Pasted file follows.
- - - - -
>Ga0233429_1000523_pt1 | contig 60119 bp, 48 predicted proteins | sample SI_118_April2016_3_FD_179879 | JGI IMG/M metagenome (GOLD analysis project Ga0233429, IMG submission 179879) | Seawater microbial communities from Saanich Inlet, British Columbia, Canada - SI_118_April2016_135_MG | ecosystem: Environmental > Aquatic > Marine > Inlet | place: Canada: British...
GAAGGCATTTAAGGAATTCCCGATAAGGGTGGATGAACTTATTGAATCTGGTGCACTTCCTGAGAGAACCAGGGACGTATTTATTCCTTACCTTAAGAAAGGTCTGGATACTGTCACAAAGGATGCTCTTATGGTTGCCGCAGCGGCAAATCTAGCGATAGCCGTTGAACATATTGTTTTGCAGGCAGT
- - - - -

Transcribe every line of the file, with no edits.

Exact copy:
>Ga0233429_1000523_pt1 | contig 60119 bp, 48 predicted proteins | sample SI_118_April2016_3_FD_179879 | JGI IMG/M metagenome (GOLD analysis project Ga0233429, IMG submission 179879) | Seawater microbial communities from Saanich Inlet, British Columbia, Canada - SI_118_April2016_135_MG | ecosystem: Environmental > Aquatic > Marine > Inlet | place: Canada: British...
GAAGGCATTTAAGGAATTCCCGATAAGGGTGGATGAACTTATTGAATCTGGTGCACTTCCTGAGAGAACCAGGGACGTATTTATTCCTTACCTTAAGAAAGGTCTGGATACTGTCACAAAGGATGCTCTTATGGTTGCCGCAGCGGCAAATCTAGCGATAGCCGTTGAACATATTGTTTTGCAGGCAGT